By Mary Wandia, international policy advisor on civic participation at ActionAid International
Since the creation of the United Nations (UN) more than 75 years ago, civil society has worked alongside governments to craft multilateral frameworks and mechanisms for democratic governance and upholding human rights.
But now the ability of civil society to participate in international affairs at the highest levels is being constricted, largely due to an increasingly fragmented political, social, and economic world order. Multilateral systems are under attack from all sides, reducing participation of people and communities at the forefront of today’s interconnected crises, including climate change, Covid-19 and gender injustice.
Harris Gleckman described multilateralism as a global governance system that seeks to "bring together global actors that have a potential stake in an issue and ask them to collaboratively sort out a solution".
But far from achieving this ambition, recent research from ActionAid shows that states, anti-rights groups and corporate interests are undermining multilateralism by hampering democratic participation, transparency and accountability.
The Covid-19 pandemic has further highlighted and exacerbated barriers to participation in global governance mechanisms. This in turn is undermining the rights of women and young people, and restricting youth movements and citizens’ opportunities to engage politically and demand accountability from governments, corporations and non-state actors.
Disproportionate power wielded by wealthy nations perpetuates a colonial geopolitical system that undermines democratic multilateralism, national sovereignty, and international cooperation.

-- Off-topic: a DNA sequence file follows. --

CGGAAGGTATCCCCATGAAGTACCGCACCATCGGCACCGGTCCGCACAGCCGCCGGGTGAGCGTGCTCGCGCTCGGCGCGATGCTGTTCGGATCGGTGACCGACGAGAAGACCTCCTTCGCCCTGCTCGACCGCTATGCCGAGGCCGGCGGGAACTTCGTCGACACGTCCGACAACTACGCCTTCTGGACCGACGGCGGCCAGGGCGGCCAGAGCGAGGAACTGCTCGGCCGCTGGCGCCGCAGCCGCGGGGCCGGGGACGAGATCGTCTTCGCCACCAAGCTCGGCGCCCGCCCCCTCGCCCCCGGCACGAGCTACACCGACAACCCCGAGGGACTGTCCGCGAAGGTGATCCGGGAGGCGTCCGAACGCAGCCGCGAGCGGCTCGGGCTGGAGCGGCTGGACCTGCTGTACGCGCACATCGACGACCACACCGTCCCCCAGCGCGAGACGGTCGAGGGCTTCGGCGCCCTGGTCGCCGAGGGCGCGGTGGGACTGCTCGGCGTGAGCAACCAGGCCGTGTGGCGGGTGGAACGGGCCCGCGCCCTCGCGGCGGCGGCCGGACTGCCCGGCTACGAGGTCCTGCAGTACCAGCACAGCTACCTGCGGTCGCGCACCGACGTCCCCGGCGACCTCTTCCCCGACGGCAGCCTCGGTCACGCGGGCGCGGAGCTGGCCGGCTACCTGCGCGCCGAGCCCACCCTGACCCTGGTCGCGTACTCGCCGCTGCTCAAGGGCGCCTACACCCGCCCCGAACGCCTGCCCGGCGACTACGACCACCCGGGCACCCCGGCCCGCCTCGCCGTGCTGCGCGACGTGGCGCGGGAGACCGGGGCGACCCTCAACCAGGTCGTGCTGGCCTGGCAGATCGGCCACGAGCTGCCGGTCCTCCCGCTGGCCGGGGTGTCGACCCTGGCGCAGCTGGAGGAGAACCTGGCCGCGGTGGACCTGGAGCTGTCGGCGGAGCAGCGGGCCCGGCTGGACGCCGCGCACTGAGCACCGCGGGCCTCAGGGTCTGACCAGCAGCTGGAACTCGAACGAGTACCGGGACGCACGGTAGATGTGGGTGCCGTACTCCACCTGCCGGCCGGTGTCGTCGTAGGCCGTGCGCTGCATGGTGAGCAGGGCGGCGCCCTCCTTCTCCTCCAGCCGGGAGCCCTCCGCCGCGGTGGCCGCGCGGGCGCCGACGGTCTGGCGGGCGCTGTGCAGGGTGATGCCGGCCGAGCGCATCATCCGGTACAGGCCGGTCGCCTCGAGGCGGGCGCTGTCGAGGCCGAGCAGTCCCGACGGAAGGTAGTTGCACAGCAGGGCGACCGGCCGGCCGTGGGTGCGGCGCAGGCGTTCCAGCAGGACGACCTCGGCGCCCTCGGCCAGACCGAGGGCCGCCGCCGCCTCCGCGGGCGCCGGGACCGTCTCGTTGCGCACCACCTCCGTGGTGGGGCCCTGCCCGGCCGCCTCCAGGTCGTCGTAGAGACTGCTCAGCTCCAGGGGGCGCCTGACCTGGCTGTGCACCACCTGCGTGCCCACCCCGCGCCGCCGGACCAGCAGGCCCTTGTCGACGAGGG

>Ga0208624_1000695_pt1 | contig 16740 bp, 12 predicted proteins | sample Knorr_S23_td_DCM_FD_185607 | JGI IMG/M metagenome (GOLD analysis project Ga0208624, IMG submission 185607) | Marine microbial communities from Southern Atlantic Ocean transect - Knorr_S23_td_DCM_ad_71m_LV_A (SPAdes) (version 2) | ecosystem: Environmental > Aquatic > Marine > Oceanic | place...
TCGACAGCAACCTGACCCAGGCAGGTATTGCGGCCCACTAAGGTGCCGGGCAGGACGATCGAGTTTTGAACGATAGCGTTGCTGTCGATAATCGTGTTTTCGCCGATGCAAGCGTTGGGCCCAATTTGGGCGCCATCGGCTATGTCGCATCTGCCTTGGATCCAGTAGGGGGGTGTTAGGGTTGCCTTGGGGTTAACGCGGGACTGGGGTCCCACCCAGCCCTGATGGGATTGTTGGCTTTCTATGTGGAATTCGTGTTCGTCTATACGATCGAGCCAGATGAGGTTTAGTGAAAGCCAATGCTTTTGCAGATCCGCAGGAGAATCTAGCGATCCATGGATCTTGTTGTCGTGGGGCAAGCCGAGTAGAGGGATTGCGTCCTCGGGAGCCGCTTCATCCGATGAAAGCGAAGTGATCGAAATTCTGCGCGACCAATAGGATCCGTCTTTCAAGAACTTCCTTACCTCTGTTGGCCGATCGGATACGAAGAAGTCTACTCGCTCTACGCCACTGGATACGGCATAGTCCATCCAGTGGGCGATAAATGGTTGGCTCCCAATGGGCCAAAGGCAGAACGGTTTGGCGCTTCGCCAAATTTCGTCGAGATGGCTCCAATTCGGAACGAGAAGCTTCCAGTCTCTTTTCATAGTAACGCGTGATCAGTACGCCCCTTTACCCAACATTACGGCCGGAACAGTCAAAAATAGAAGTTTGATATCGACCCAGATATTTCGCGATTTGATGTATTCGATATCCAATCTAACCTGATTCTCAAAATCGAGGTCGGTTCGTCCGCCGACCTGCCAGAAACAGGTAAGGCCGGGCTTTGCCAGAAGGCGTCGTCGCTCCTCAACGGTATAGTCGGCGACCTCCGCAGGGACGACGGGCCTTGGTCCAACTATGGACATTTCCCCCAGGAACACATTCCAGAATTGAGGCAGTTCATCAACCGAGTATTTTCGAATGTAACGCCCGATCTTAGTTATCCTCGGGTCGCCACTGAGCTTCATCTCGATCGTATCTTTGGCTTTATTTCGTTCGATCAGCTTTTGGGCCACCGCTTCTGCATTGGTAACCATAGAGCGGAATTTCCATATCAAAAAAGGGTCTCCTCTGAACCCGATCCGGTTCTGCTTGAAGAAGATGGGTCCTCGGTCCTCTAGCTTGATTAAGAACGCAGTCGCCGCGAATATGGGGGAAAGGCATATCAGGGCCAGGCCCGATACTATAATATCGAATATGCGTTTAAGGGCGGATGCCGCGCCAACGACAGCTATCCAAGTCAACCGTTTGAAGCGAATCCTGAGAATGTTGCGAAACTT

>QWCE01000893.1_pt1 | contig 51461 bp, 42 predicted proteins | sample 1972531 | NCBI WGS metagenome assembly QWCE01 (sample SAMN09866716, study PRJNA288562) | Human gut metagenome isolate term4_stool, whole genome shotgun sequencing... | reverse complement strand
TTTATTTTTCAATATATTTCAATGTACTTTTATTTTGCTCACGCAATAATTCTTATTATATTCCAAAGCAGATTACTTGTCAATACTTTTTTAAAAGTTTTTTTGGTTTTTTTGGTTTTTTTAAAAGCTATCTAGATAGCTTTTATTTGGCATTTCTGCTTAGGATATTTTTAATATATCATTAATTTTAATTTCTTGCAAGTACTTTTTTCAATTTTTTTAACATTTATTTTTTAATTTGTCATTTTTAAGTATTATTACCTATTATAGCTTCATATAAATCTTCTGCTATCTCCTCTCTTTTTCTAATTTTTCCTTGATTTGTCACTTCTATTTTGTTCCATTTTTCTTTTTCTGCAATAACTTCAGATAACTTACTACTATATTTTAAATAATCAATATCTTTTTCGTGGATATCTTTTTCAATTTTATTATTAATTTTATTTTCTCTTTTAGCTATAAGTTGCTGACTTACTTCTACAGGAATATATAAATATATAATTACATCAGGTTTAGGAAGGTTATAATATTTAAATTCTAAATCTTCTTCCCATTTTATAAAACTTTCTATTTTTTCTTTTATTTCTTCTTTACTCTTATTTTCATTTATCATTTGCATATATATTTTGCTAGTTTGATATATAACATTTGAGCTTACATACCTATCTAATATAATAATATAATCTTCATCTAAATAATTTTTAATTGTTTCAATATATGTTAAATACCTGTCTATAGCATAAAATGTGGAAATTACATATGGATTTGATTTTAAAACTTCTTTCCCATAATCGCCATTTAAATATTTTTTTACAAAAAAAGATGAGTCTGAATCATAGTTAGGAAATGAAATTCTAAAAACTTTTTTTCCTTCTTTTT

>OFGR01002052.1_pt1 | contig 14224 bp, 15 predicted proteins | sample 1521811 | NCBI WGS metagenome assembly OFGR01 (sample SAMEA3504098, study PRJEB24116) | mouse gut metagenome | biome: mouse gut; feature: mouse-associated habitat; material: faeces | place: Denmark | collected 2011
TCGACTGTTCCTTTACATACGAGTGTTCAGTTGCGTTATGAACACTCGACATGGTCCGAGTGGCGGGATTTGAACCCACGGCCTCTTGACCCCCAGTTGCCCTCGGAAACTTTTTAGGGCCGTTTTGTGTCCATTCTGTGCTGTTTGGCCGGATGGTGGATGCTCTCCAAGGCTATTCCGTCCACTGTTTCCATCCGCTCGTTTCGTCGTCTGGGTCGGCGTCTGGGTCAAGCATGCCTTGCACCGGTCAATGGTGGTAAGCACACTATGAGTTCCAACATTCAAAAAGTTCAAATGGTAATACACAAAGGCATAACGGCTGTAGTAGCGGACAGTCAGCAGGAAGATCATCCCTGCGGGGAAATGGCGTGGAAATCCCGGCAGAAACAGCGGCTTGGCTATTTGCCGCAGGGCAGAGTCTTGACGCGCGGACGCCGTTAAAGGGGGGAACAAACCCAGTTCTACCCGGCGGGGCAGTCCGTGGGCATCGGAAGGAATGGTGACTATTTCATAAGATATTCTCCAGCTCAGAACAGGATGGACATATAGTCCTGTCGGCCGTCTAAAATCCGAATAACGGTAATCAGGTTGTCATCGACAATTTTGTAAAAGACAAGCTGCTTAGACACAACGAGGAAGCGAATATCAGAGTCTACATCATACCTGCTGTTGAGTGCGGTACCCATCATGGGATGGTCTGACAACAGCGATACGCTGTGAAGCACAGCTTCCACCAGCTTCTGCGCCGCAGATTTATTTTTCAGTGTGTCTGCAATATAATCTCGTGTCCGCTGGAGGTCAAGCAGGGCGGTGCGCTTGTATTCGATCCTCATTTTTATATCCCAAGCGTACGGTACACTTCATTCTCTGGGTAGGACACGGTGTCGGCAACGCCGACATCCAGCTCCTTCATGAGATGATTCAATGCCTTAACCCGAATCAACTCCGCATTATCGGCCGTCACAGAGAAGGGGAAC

A very acute example, as The People’s Vaccine Alliance points out, is the refusal of some G7 countries to support a temporary waiver on intellectual property rights for Covid-19 vaccines. This decision exacerbates the rich/poor divide and needlessly prolongs a global health crisis. It also further shrinks opportunities for participation in global forums by preventing participation in multilateral spaces as borders are closed to un-vaccinated people.
The pandemic has also highlighted technical barriers to equitable global participation - forcing participants to go online for key UN meetings worsens existing power imbalances. Civil society and governments from the Global South with less, or less reliable, access to the internet are likely to miss key opportunities to engage and speak to global audiences.
Urgent systemic and structural transformation is needed to address multiple global and intersecting crises through international cooperation, solidarity and a multilateral system that safeguards democracy and human rights and preserves the dignity of individuals and communities, now and for future generations. Civil society, especially women and excluded people from the Global South, need to be part of framing and leading debates on this transformation.
We also need to protect and expand civic space at multilateral levels for strengthening and rebuilding democratic multilateral institutions and mechanisms, and ensure meaningful participation to address the inequities that disproportionately affect governments and civil society in the Global South. We must safeguard an environment in which civil society organisations, citizens, and people’s movements, particularly women, young people and people from marginalised communities, are considered valuable participants in sustainable development processes.